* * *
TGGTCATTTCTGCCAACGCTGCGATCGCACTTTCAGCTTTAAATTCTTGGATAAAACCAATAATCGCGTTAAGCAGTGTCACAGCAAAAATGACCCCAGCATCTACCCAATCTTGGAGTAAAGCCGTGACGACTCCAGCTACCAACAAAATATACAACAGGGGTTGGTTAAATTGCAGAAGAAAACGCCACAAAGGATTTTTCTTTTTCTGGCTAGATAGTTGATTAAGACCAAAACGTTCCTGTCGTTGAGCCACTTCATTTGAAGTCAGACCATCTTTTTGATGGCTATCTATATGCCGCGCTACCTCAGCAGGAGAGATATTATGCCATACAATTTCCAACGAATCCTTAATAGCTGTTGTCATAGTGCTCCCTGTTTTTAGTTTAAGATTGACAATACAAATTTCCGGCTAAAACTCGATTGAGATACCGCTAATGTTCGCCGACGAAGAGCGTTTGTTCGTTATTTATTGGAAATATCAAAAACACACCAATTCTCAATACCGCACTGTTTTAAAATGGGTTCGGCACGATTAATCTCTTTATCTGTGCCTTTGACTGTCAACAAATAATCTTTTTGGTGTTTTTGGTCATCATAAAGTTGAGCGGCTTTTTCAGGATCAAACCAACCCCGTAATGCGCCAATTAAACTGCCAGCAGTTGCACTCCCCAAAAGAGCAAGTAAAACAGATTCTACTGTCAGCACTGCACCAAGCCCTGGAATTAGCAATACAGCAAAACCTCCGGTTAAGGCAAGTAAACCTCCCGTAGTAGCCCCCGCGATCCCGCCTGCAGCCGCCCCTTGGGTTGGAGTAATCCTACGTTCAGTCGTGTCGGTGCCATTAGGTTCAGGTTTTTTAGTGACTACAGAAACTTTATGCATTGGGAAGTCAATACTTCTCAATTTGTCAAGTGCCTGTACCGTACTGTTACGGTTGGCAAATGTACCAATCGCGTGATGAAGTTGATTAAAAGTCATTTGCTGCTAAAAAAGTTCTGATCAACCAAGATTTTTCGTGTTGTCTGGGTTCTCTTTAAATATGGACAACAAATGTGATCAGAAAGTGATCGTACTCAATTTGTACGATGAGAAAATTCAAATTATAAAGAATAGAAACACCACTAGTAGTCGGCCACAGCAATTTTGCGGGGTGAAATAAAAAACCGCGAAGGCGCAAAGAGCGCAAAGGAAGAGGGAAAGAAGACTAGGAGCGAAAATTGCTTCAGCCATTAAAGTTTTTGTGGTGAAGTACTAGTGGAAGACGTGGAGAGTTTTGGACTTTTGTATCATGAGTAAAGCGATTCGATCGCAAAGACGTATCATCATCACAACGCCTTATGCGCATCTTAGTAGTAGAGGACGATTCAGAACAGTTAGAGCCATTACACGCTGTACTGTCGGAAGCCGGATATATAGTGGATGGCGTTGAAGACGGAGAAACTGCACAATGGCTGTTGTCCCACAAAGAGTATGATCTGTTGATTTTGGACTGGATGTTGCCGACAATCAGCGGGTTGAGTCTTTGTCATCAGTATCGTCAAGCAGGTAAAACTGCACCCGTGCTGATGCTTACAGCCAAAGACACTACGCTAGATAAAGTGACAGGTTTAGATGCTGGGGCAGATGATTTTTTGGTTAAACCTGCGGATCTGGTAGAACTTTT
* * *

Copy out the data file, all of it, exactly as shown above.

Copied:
TGGTCATTTCTGCCAACGCTGCGATCGCACTTTCAGCTTTAAATTCTTGGATAAAACCAATAATCGCGTTAAGCAGTGTCACAGCAAAAATGACCCCAGCATCTACCCAATCTTGGAGTAAAGCCGTGACGACTCCAGCTACCAACAAAATATACAACAGGGGTTGGTTAAATTGCAGAAGAAAACGCCACAAAGGATTTTTCTTTTTCTGGCTAGATAGTTGATTAAGACCAAAACGTTCCTGTCGTTGAGCCACTTCATTTGAAGTCAGACCATCTTTTTGATGGCTATCTATATGCCGCGCTACCTCAGCAGGAGAGATATTATGCCATACAATTTCCAACGAATCCTTAATAGCTGTTGTCATAGTGCTCCCTGTTTTTAGTTTAAGATTGACAATACAAATTTCCGGCTAAAACTCGATTGAGATACCGCTAATGTTCGCCGACGAAGAGCGTTTGTTCGTTATTTATTGGAAATATCAAAAACACACCAATTCTCAATACCGCACTGTTTTAAAATGGGTTCGGCACGATTAATCTCTTTATCTGTGCCTTTGACTGTCAACAAATAATCTTTTTGGTGTTTTTGGTCATCATAAAGTTGAGCGGCTTTTTCAGGATCAAACCAACCCCGTAATGCGCCAATTAAACTGCCAGCAGTTGCACTCCCCAAAAGAGCAAGTAAAACAGATTCTACTGTCAGCACTGCACCAAGCCCTGGAATTAGCAATACAGCAAAACCTCCGGTTAAGGCAAGTAAACCTCCCGTAGTAGCCCCCGCGATCCCGCCTGCAGCCGCCCCTTGGGTTGGAGTAATCCTACGTTCAGTCGTGTCGGTGCCATTAGGTTCAGGTTTTTTAGTGACTACAGAAACTTTATGCATTGGGAAGTCAATACTTCTCAATTTGTCAAGTGCCTGTACCGTACTGTTACGGTTGGCAAATGTACCAATCGCGTGATGAAGTTGATTAAAAGTCATTTGCTGCTAAAAAAGTTCTGATCAACCAAGATTTTTCGTGTTGTCTGGGTTCTCTTTAAATATGGACAACAAATGTGATCAGAAAGTGATCGTACTCAATTTGTACGATGAGAAAATTCAAATTATAAAGAATAGAAACACCACTAGTAGTCGGCCACAGCAATTTTGCGGGGTGAAATAAAAAACCGCGAAGGCGCAAAGAGCGCAAAGGAAGAGGGAAAGAAGACTAGGAGCGAAAATTGCTTCAGCCATTAAAGTTTTTGTGGTGAAGTACTAGTGGAAGACGTGGAGAGTTTTGGACTTTTGTATCATGAGTAAAGCGATTCGATCGCAAAGACGTATCATCATCACAACGCCTTATGCGCATCTTAGTAGTAGAGGACGATTCAGAACAGTTAGAGCCATTACACGCTGTACTGTCGGAAGCCGGATATATAGTGGATGGCGTTGAAGACGGAGAAACTGCACAATGGCTGTTGTCCCACAAAGAGTATGATCTGTTGATTTTGGACTGGATGTTGCCGACAATCAGCGGGTTGAGTCTTTGTCATCAGTATCGTCAAGCAGGTAAAACTGCACCCGTGCTGATGCTTACAGCCAAAGACACTACGCTAGATAAAGTGACAGGTTTAGATGCTGGGGCAGATGATTTTTTGGTTAAACCTGCGGATCTGGTAGAACTTTT